Dubai's government has approved plans to allow its employees to work remotely on a full-time basis.
Sheikh Hamdan bin Mohammed, Crown Prince of Dubai, said it was vital the country kept pace with the needs of the "jobs of the future".
Announcing the strategy, Sheikh Hamdan said the system would allow staff to work remotely on a permanent, temporary or part-time basis. The Covid-19 pandemic has raised new questions about the rise of a new work-life era.
The surge in coronavirus infections around the world forced millions of people to swap offices for makeshift work stations in their homes.
The successful integration of online offices has led to calls for radical changes to be made to how we work.
"We have approved a system for remote working in the Dubai government, in line with the requirements of jobs of the future," said Sheikh Hamdan.
"The system provides employees with several options to work remotely on a permanent, temporary or part-time basis. Adopting remote work systems has played a major role in ensuring business continuity during the pandemic.
"It has offered employees the flexibility to be creative and innovative. We are entering a new phase marked by new tools and innovative approaches to government work.
"We are committed to ensure Dubai continues to be at the forefront of global improvements in government work systems. Our government does not wait for the future.
We constantly work to find proactive solutions for future challenges and enhance our readiness to take advantage of new opportunities. Providing the right tools and work conditions are key to our ability to achieve our objectives."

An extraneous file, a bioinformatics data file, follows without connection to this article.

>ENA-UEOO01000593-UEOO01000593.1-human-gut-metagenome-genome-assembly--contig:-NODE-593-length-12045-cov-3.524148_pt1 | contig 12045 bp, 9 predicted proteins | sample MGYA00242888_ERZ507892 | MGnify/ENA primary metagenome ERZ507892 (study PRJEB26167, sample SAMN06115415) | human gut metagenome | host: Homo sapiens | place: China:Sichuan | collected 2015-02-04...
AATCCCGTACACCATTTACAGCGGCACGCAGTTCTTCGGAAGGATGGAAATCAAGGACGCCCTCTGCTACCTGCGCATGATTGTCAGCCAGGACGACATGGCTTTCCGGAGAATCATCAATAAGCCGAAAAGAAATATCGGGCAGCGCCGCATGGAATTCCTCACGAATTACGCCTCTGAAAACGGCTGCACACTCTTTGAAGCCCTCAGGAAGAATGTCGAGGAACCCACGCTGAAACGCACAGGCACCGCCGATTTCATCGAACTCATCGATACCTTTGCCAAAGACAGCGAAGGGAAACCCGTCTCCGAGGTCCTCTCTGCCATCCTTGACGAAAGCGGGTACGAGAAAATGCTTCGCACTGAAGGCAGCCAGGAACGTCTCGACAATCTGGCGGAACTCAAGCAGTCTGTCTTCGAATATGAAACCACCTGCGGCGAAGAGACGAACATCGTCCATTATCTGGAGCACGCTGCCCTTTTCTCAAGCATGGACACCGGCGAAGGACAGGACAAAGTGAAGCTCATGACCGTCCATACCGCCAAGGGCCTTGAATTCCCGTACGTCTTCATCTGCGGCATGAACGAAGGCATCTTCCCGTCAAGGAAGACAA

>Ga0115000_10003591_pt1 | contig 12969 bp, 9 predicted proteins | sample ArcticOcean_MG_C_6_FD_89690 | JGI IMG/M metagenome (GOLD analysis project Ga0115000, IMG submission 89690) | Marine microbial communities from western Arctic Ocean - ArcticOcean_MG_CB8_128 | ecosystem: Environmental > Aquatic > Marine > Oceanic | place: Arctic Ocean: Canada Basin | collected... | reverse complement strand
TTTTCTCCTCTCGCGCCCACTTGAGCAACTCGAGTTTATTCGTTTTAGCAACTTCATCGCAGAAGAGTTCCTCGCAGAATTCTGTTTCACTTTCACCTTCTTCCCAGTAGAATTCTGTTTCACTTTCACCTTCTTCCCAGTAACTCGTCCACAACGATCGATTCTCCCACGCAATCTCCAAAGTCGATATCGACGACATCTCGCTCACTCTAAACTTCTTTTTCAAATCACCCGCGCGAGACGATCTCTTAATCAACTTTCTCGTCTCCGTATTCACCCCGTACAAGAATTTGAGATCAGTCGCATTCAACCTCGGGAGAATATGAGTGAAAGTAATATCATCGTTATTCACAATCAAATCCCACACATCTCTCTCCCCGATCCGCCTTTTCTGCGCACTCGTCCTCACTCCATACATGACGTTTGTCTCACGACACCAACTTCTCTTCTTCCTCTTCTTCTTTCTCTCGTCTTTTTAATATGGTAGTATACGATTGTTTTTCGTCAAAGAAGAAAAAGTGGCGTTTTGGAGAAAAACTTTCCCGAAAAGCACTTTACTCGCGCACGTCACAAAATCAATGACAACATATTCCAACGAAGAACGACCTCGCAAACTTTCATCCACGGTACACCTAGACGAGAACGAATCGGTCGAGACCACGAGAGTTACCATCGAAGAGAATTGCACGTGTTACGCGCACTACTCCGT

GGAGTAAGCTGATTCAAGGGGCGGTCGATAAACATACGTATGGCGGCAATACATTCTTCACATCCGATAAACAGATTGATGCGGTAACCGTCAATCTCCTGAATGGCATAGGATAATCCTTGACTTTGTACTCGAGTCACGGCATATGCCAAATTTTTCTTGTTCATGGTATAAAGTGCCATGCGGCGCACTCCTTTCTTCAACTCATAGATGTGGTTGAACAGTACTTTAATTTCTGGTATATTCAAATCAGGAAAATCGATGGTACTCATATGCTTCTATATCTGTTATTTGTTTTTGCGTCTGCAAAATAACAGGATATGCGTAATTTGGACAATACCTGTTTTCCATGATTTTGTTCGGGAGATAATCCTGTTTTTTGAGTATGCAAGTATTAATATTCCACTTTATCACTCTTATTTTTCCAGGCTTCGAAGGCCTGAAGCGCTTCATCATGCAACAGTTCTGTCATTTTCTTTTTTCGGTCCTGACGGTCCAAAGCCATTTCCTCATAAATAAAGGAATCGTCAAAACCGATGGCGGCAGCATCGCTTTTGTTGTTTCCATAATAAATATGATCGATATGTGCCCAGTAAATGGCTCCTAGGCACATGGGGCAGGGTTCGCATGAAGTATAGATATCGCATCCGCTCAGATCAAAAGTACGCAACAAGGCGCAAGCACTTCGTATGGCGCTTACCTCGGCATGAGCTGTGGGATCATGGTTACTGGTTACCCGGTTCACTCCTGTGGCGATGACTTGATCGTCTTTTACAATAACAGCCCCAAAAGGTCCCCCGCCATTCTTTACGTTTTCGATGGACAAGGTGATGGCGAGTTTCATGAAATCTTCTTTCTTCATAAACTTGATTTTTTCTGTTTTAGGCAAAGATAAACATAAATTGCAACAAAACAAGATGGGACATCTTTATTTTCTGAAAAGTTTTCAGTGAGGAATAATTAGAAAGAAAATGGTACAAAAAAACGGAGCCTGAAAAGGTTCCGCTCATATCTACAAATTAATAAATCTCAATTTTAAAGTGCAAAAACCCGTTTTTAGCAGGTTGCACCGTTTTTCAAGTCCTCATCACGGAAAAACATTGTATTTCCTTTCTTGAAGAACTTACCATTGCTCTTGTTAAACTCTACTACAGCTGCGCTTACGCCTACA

Employees in roles that can be performed from outside the office will have the option to fully work remotely, while those that need to work from the office some of the time can work remotely on a partial basis. Remote working days for employees can be decided by each department.
The new protocols specify that only those employees whose productivity will not be affected by working offsite will be eligible to work remotely.
The performance of employees will be regularly monitored and assessed.
The decision also allows the director general of each department to permit employees to work remotely from abroad in case they are stranded overseas due to a crisis situations.
Employees eligible for remote work will remain eligible for bonuses, allowances and benefits in with line with government regulations.
Abdulla Ali bin Zayed Al Falasi, director general of Dubai Government Human Resources Department, said the move will boost talent retention and support the government’s ability to align itself with emerging market trends.
In addition to social and economic benefits, Mr Al Falasi said remote working helps to reduce operational costs, cut congestion on the emirtae's roads and increase productivity.
A Dubai conference heard earlier this week that the pandemic had led to a shift towards a more flexible style of working.
According to the ‘Future of Work’ report by Smart Dubai, discussed at Gitex Technology Week, the global health crisis had normalised remote working.
“In 2020, almost overnight, remote work became the norm,” the report said.
“As the number of infected individuals was rising around the world, governments and businesses detached from conventions of traditional work routines and embraced new business models.
“Currently being used as a lifeline for many businesses, remote working is expected to be highly adopted, even beyond the pandemic.”
According to a study by Global Workplace Analytics, a research firm on employment trends, remote workers will make up as much as 50 per cent of the entire workforce by the end of the year.